|USP17, a ubiquitin specific enzyme, is responsible for the progression of the cell cycle to promote cellular proliferation. In many cancers, including breast and prostate, USP17 levels are upregulated, promoting unregulated proliferation and cancer. Over the last 10 years, cell-based studies have identified USP17 as a potential target for cancer therapy; however, there has been no advancement in the production of recombinant USP17. Availability of large amounts of purified, recombinant USP17 is critical for developing an anticancer therapeutic against this target.
Researchers from Purdue University have developed a methodology for the expression and purification of recombinant USP17, which allows for the utilization of a much wider array of techniques compared to cell based assays. Recombinant USP17 can be used for kinetic, structural, biochemical studies, and other studies of the enzyme and its response to drug candidates. The Purdue researchers' protocol and the resulting recombinant protein provide others with the tools to develop therapeutics against cancers in which USP17 regulation is a major component. This method will help advance the development of anticancer therapeutics that target USP17.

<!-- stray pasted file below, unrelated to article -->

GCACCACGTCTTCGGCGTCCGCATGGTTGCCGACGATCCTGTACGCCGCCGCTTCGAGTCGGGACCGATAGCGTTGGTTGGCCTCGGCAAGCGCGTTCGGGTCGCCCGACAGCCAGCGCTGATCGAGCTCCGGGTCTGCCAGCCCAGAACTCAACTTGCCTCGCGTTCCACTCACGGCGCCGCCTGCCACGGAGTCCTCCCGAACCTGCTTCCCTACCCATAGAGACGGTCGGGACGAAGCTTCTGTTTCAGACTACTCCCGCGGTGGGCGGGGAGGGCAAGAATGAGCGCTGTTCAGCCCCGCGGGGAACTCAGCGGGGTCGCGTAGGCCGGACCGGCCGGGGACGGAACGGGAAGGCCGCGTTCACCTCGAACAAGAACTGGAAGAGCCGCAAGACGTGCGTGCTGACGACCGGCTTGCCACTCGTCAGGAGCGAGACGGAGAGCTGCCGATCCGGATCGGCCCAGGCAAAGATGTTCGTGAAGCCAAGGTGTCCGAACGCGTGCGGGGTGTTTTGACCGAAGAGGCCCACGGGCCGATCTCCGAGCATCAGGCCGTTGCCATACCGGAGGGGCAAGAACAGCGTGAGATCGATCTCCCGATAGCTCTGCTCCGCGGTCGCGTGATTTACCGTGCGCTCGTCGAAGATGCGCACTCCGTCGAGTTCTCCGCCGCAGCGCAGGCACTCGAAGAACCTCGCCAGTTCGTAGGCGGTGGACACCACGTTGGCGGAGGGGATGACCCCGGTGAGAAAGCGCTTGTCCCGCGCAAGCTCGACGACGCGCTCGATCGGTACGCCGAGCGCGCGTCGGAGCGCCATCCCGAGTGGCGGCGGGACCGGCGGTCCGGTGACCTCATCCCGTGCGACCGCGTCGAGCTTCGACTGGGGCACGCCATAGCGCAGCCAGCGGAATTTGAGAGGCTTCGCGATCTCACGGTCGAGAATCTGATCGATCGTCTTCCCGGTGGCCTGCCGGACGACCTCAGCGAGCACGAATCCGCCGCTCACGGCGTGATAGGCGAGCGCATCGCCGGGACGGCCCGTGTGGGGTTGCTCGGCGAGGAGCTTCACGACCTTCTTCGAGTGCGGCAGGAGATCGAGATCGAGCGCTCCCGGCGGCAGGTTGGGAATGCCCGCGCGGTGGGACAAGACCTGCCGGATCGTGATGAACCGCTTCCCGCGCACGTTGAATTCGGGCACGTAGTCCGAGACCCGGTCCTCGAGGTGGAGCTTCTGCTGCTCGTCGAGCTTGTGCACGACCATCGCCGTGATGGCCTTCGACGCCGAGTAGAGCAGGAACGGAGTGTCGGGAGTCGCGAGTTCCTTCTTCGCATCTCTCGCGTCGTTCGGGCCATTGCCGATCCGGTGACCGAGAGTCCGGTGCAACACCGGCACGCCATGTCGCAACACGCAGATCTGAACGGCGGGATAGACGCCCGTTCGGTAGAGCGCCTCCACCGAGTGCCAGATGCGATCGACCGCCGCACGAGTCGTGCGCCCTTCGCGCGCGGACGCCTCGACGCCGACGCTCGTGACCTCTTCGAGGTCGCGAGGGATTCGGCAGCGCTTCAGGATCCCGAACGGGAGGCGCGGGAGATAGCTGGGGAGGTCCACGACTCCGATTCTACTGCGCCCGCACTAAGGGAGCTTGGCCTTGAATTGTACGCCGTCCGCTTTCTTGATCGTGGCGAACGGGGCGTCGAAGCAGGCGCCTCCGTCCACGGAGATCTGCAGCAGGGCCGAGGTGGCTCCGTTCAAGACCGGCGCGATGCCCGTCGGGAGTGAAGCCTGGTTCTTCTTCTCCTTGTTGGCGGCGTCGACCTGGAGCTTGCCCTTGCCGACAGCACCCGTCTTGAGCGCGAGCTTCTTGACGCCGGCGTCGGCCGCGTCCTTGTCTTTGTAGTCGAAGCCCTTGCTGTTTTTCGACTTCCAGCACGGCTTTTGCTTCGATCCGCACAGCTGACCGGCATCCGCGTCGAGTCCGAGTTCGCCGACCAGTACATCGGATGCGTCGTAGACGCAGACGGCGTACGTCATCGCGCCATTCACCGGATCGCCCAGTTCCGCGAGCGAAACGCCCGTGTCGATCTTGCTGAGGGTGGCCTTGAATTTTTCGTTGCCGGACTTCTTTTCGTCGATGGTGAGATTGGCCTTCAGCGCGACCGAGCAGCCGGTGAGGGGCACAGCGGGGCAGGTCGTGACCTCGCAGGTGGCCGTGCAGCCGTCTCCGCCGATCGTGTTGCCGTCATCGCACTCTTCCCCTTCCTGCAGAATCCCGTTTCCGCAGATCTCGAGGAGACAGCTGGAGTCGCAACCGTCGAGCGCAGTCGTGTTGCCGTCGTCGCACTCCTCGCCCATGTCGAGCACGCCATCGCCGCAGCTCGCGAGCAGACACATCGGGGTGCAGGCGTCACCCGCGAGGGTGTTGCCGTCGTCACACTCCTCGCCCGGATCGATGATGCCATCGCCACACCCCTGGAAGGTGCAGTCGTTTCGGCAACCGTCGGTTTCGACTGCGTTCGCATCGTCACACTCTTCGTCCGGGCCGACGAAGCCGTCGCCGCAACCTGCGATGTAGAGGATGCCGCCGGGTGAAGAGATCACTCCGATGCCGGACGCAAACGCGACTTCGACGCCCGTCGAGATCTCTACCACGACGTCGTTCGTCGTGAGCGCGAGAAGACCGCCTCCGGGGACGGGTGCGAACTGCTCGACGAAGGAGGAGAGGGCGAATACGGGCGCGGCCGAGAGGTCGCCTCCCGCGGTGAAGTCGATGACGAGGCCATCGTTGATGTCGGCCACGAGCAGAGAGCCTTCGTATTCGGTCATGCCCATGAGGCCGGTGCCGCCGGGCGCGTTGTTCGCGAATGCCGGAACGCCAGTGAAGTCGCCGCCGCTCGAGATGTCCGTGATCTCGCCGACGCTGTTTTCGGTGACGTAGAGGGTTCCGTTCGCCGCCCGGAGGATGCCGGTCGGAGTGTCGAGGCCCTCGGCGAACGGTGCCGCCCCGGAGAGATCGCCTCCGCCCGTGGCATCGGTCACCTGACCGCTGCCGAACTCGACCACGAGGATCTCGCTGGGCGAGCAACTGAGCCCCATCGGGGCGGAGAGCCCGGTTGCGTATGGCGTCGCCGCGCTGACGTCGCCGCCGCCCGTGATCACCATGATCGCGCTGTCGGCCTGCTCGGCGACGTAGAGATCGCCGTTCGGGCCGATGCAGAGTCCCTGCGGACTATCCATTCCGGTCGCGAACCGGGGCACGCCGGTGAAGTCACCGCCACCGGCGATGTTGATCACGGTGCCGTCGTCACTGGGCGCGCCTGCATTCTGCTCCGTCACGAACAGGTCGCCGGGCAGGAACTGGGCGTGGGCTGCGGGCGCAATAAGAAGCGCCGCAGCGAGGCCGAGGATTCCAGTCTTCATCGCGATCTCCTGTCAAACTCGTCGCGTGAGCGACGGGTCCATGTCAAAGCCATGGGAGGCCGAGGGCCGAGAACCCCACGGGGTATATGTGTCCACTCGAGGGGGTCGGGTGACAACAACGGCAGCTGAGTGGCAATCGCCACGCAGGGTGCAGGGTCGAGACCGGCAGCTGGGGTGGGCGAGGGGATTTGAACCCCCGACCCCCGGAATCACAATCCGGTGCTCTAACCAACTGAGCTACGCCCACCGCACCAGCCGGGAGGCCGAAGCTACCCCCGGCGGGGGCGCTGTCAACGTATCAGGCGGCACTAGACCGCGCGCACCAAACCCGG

-Recombinant protein now available
-Facilitates drug discovery
-Biomedical and Pharmaceutical R&D
Apr 6, 2016
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